One Spenserian stanza, written in the copy of Spenser John Keats was copying out for Fanny Brawne about July 1820 (now lost). In the newspaper in which it was first published Charles Armitage Brown as "the last stanza of any kind that [Keats] wrote before his lamented death" Poems, ed. Allott (1970) 742. In this brief allegory, the Giant is refitted for his task by the sage "Typographus," alluding to the power of the press. In addition to the general political sense, the stanza may have a specifically literary application. A younger generation of Spenserians were struggling with the academic critics controlling the reviews of the era; many of these poets had learned their craft from "Typographus" — books and magazines — rather than in grammar schools and colleges. Blackwood's Magazine, for one, regularly charged the "Cockney" poets with vulgarity and ignorance.
John Scott: "It is impossible, — however we may regret the extravagant course his Knight-errantry has taken, — not to feel our wishes and sympathies on the side of the knight of the Sorrowful countenance in this encounter. His spirit is a gallant one; his brain is full of high feats; his heart beats in real devotion to a Dulcinea whom he has clad with fine attributes in his imagination, though, certainly, we believer her to be much less a lady than he imagines her. His delusion, however, is the offspring of a romantic temperament; whereas his maulers are but things of brute matter, machines for grinding grist; — 'plates hung on pins to turn with the wind,' — acquiring a murderous power from their specific levity" London Magazine 2 (September 1820) 318.
Richard Monkton Milnes: "The copy of Spenser which Keats had in daily use, contains the following stanza, inserted at the close of Canto II. Book V. His sympathies were very much on the side of the revolutionary 'Gyant,' who 'undertook to repair' the 'realms and nations run awry,' and to suppress 'tyrants that make men subject to their law,' ' and lordings curbe that commons over-aw,' while he grudged the legitimate victory, as he rejected the conservative philosophy, of the 'righteous Artegall' and his comrade, the fierce defender of privilege and order. And he expressed, in this ex post facto prophecy, his conviction of the ultimate triumph of freedom and equality of the power of transmitted knowledge" Life, Letters and Literary Remains of John Keats (1848) 1:281.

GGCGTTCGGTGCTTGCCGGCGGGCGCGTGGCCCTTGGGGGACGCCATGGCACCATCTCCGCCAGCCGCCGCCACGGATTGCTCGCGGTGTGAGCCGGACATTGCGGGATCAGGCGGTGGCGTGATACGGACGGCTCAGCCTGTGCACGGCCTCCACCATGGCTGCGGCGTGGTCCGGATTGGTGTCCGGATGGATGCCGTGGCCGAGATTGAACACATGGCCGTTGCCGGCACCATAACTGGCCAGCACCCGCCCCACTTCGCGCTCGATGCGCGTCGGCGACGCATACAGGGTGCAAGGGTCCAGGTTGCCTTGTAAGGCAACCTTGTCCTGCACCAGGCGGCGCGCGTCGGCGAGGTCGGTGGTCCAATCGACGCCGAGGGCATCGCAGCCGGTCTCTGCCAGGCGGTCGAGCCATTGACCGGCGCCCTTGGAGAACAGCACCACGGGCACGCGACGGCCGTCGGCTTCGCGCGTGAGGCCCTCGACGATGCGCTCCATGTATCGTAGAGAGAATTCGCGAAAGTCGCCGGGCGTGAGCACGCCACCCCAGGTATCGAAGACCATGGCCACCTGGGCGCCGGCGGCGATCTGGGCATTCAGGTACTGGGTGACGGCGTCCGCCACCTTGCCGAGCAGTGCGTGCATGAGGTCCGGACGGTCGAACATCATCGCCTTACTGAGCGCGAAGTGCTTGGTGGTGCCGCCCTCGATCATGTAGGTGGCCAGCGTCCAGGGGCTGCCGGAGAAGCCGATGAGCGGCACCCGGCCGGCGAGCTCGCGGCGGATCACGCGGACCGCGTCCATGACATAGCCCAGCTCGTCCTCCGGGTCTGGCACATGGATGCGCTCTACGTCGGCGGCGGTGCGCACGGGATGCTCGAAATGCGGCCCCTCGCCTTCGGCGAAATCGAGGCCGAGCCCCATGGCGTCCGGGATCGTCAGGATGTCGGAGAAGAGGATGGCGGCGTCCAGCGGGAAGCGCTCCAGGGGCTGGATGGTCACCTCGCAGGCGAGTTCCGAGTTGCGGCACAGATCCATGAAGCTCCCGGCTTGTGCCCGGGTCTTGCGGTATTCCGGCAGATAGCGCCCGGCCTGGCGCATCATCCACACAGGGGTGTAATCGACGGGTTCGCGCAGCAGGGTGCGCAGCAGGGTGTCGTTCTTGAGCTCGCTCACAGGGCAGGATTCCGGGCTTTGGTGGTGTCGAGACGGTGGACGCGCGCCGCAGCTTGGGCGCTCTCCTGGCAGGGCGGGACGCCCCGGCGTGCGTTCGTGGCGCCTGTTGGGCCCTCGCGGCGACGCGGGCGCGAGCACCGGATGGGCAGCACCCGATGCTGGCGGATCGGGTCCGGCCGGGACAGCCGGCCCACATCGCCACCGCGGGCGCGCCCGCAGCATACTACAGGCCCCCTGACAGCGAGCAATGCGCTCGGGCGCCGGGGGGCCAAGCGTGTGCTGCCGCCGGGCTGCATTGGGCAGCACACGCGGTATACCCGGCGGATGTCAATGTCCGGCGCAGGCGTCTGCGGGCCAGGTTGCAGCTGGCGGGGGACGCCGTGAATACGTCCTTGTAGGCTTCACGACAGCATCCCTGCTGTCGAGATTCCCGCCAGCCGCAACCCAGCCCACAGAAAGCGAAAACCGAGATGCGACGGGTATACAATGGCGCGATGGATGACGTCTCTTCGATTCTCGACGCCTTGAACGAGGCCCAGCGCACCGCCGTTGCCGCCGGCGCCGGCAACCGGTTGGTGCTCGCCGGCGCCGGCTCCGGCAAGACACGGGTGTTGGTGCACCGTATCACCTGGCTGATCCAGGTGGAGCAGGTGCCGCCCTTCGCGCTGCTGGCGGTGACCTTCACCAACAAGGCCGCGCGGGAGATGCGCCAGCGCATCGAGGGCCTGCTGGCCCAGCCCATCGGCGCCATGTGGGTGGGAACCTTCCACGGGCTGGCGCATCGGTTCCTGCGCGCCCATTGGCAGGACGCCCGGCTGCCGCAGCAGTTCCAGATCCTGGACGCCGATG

The key to the epigram, if one can call it that, is the sage Typographus "of mickle lore." Writers like Keats, who acquired their education from books and periodicals rather than the formal education offered in public schools and colleges, were beginning to challenge the literary standards set up by the reviewers tormenting the likes of John Keats. Much of the new "untutored" poetry was written in Spenserian stanzas inspired by James Beattie's The Minstrel and Robert Burns's Cotter's Saturday Night, particularly in the 1820s.
Herbert E. Cory: "In his maturity he was, at times, a perfect reincarnation of Spenser. Yet at the close of his life he could write Spenserian Stanzas on Charles Armitage Browne in a vein of good-humoured personal satire much cultivated in the Eighteenth Century and given consummate expression, as we shall see in Thomson's Castle of Indolence. Like any Augustan-Spenserian, he gave his own turn to the episode of Artegall and the giant in a Spenserian Stanza of political allegory.... The episode in question occurs in The Faerie Queene, 5, 2. To Spenser the giant's radical notions were naturally revolting and the henchmen of Justice kicked him off a cliff. To Keats, with his eyes dilated by the French Revolution and by many new political visions, the giant's spirit of revolt was crude but far more worthy than Artegall's inflexible conservatism" "Spenser, Thomson, and Romanticism" PMLA 26 (1911) 73 &n.
Greg Kucich: "The resurrection of this rough Giant, deepened in his sensitivity for the oppressed and schooled to strike down political and moral tyranny, seems no less than a brief allegory of the redemption of Spenser's own innate but limited sympathy for the 'weake state of sad afflicted man.' A reeducated Spenser, so the allegory implies, gives birth to the 'artist' of 'after time'" Keats, Shelley, and Romantic Spenserianism (1991) 228-29.
In after-time, a sage of mickle lore
Yclep'd Typographus, the Giant took,
And did refit his limbs as heretofore,
And made him read in many a learned book,
And into many a lively legend look;
Thereby in goodly themes so training him,
That all his brutishness he quite forsook,
When, meeting Artegall and Talus grim,
The one he struck stone-blind, the other's eyes wox dim.